BACKGROUND: While an association between zolpidem use and fracture and road accident was previously proposed, this study aimed to further explore the frequency and risk of a wide spectrum of injuries in subjects prescribed with zolpidem in Taiwan. METHODS: We identified 77,036 subjects who received Zolpidem treatment between 2005 and 2007. We randomly selected 77,036 comparison subjects who were frequency-matched based-on their demographic profiles. We individually tracked each subject for a 90-day period to identify those who subsequently suffered an injury. Cox proportional hazards regressions were performed to calculate the hazard ratio of injury between the two groups. RESULTS: The incidence rate of injury during the 90-day follow-up period for the total subjects was 18.11 (95% CI = 17.69-18.54) per 100 person-years; this was 24.35 (95% CI = 23.66-25.05) and 11.86 (95% CI = 11.39-12.36) for the study and comparison cohort, respectively. After adjusting for demographic variables, the hazard ratio (HR) of injury during the 90-day follow-up period for study subjects was 1.83 (95% CI = 1.73-1.94) that of comparison subjects. Additionally, compared to comparison subjects, the adjusted HR of injury during the 90-day follow-up period for study subjects who were prescribed Zolpidem for >30 days was as high as 2.17 (95% CI = 2.05-2.32). The adjusted HR of injury to blood vessels for study subjects was particularly high when compared to comparison subjects (HR = 6.34; 95% CI = 1.37-29.38). CONCLUSIONS: We found that patients prescribed with Zolpidem were at a higher risk for a wide range of injuries.

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Swim stars admit to lying over drug-taking

Sydney Morning Herald Steve Larkin & Rob Forsaith 22 February 2013

Eamon Sullivan apologised for being a ringleader as he and five other top Australian swimmers admitted lying about taking a banned drug before the London Olympics.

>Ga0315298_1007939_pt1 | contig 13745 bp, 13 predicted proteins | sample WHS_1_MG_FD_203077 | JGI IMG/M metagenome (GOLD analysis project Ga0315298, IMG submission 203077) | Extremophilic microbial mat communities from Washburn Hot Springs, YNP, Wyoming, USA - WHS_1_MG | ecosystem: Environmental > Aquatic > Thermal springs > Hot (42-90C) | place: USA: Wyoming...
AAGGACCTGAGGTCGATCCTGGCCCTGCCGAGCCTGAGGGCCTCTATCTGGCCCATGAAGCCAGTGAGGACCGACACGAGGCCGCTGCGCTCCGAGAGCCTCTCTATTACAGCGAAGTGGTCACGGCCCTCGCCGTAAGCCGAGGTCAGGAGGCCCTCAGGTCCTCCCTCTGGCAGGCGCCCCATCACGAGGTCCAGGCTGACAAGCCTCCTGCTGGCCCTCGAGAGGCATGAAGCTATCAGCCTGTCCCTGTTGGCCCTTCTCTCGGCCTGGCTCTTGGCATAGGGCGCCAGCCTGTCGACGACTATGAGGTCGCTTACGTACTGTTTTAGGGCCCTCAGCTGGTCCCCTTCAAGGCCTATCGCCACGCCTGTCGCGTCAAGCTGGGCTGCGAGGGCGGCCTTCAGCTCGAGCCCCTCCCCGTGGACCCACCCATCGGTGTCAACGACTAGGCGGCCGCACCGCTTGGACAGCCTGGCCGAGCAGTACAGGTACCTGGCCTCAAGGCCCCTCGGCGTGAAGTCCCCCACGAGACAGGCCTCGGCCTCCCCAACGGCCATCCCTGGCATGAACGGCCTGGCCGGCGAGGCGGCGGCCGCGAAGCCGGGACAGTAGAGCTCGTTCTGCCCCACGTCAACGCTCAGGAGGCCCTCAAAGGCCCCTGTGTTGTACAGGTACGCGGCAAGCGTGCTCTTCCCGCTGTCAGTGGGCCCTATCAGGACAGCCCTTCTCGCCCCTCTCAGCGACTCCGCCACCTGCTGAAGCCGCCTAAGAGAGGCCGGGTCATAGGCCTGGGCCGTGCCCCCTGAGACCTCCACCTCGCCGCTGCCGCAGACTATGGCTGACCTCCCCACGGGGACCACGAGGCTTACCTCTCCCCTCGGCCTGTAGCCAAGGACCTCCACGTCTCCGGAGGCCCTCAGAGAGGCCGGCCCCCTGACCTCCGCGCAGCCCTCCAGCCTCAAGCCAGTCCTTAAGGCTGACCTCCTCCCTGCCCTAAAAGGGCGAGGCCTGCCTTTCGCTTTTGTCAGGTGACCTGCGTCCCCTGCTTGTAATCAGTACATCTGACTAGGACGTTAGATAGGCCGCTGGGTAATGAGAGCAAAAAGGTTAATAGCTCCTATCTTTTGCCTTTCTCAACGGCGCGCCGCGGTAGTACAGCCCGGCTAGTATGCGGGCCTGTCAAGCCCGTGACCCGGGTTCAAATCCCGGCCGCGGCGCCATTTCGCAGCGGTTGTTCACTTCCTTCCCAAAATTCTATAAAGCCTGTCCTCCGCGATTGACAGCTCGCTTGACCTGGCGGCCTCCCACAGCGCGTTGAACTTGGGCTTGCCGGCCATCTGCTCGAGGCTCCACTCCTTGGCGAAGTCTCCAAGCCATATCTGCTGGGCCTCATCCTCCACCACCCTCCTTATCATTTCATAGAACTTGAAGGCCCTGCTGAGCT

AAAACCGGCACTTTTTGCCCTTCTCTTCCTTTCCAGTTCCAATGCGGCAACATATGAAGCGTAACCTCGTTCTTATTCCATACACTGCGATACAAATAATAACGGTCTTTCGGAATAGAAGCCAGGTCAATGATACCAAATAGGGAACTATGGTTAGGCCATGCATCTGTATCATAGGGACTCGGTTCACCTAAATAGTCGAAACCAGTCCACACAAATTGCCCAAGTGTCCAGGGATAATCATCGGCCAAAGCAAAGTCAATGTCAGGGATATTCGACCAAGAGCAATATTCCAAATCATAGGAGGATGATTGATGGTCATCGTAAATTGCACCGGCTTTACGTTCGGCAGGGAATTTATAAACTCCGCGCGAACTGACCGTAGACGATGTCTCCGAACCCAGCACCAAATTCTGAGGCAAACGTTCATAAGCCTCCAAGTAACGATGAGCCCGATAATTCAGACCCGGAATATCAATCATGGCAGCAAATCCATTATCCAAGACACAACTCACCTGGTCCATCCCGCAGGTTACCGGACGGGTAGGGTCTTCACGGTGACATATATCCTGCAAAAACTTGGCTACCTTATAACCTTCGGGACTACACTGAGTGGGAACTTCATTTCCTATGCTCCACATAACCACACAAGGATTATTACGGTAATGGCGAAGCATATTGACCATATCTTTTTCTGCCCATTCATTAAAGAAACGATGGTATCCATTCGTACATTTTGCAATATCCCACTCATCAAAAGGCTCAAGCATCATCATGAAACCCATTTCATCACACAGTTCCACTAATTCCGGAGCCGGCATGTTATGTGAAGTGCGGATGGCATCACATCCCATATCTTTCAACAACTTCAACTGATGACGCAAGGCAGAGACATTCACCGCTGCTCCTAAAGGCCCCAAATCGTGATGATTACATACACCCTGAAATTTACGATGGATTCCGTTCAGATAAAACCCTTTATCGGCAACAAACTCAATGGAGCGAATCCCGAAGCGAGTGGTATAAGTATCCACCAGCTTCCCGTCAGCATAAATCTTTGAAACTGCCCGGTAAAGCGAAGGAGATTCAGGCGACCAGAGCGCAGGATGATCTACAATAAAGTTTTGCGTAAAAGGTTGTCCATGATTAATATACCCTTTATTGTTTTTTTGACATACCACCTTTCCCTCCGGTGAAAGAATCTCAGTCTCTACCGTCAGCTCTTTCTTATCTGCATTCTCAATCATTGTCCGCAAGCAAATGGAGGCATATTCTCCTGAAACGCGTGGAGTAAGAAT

All six men’s freestyle relay swimmers, including world champion James Magnussen, could be banned from future Olympics for their abuse of the banned sedative Stilnox.

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Why sports and Stilnox are a bad mix [Opinion]

Brisbane Times Bradley Partridge & Wayne Hall 25 February 2013

Zolpidem (sold as Stilnox in Australia) is a prescription drug for the treatment of insomnia. So what role does it play in the lives of elite athletes?

In elite sports that require frequent international travel, such as swimming, Stilnox may be prescribed to help athletes cope with changes in their sleep cycle.

Stilnox is used for related reasons in other professional sporting leagues.

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Stilnox ban ‘not fair on athletes’

The Australian Glenda Korporaal 3 August 2012

SIX-TIME Olympic shooter Russell Mark has lashed out at the Australian Olympic Committee’s last-minute ban on the sleeping drug Stilnox.

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“Sleep driving” drug should remain on the shelves says TGA

in-Pharma Technologist.com Gareth Macdonald 10 July 2012

An insomnia treatment linked to sleepwalking and sleep driving should stay on the market according to the Australian Therapeutic Good Administration (TGA).